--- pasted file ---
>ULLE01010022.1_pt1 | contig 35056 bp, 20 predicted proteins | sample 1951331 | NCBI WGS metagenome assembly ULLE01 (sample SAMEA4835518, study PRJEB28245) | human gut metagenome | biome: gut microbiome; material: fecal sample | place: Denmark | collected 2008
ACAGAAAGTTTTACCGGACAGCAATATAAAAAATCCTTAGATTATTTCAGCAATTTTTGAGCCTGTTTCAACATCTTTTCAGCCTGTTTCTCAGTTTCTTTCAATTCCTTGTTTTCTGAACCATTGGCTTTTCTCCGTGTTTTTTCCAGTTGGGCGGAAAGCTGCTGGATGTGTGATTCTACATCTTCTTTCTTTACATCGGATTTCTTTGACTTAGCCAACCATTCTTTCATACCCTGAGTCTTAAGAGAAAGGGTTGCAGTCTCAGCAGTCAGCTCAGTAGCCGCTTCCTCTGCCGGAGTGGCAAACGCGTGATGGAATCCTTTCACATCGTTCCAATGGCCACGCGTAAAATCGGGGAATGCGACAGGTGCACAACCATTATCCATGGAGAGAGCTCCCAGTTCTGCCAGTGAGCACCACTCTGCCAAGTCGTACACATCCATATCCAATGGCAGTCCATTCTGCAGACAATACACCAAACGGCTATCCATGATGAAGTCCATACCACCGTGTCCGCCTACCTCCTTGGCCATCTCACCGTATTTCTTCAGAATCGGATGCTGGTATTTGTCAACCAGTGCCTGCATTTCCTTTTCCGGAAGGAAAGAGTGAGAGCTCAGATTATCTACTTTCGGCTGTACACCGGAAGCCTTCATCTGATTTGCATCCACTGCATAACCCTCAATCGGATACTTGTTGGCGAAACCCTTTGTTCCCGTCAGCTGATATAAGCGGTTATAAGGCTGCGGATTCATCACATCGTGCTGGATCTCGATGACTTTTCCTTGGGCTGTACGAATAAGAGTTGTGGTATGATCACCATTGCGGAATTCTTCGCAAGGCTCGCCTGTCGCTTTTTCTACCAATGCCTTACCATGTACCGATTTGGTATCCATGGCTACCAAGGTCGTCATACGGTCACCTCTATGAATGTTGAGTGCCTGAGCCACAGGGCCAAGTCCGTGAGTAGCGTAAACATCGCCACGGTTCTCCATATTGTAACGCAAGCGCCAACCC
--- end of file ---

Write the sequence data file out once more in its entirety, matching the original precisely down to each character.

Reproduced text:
>ULLE01010022.1_pt1 | contig 35056 bp, 20 predicted proteins | sample 1951331 | NCBI WGS metagenome assembly ULLE01 (sample SAMEA4835518, study PRJEB28245) | human gut metagenome | biome: gut microbiome; material: fecal sample | place: Denmark | collected 2008
ACAGAAAGTTTTACCGGACAGCAATATAAAAAATCCTTAGATTATTTCAGCAATTTTTGAGCCTGTTTCAACATCTTTTCAGCCTGTTTCTCAGTTTCTTTCAATTCCTTGTTTTCTGAACCATTGGCTTTTCTCCGTGTTTTTTCCAGTTGGGCGGAAAGCTGCTGGATGTGTGATTCTACATCTTCTTTCTTTACATCGGATTTCTTTGACTTAGCCAACCATTCTTTCATACCCTGAGTCTTAAGAGAAAGGGTTGCAGTCTCAGCAGTCAGCTCAGTAGCCGCTTCCTCTGCCGGAGTGGCAAACGCGTGATGGAATCCTTTCACATCGTTCCAATGGCCACGCGTAAAATCGGGGAATGCGACAGGTGCACAACCATTATCCATGGAGAGAGCTCCCAGTTCTGCCAGTGAGCACCACTCTGCCAAGTCGTACACATCCATATCCAATGGCAGTCCATTCTGCAGACAATACACCAAACGGCTATCCATGATGAAGTCCATACCACCGTGTCCGCCTACCTCCTTGGCCATCTCACCGTATTTCTTCAGAATCGGATGCTGGTATTTGTCAACCAGTGCCTGCATTTCCTTTTCCGGAAGGAAAGAGTGAGAGCTCAGATTATCTACTTTCGGCTGTACACCGGAAGCCTTCATCTGATTTGCATCCACTGCATAACCCTCAATCGGATACTTGTTGGCGAAACCCTTTGTTCCCGTCAGCTGATATAAGCGGTTATAAGGCTGCGGATTCATCACATCGTGCTGGATCTCGATGACTTTTCCTTGGGCTGTACGAATAAGAGTTGTGGTATGATCACCATTGCGGAATTCTTCGCAAGGCTCGCCTGTCGCTTTTTCTACCAATGCCTTACCATGTACCGATTTGGTATCCATGGCTACCAAGGTCGTCATACGGTCACCTCTATGAATGTTGAGTGCCTGAGCCACAGGGCCAAGTCCGTGAGTAGCGTAAACATCGCCACGGTTCTCCATATTGTAACGCAAGCGCCAACCC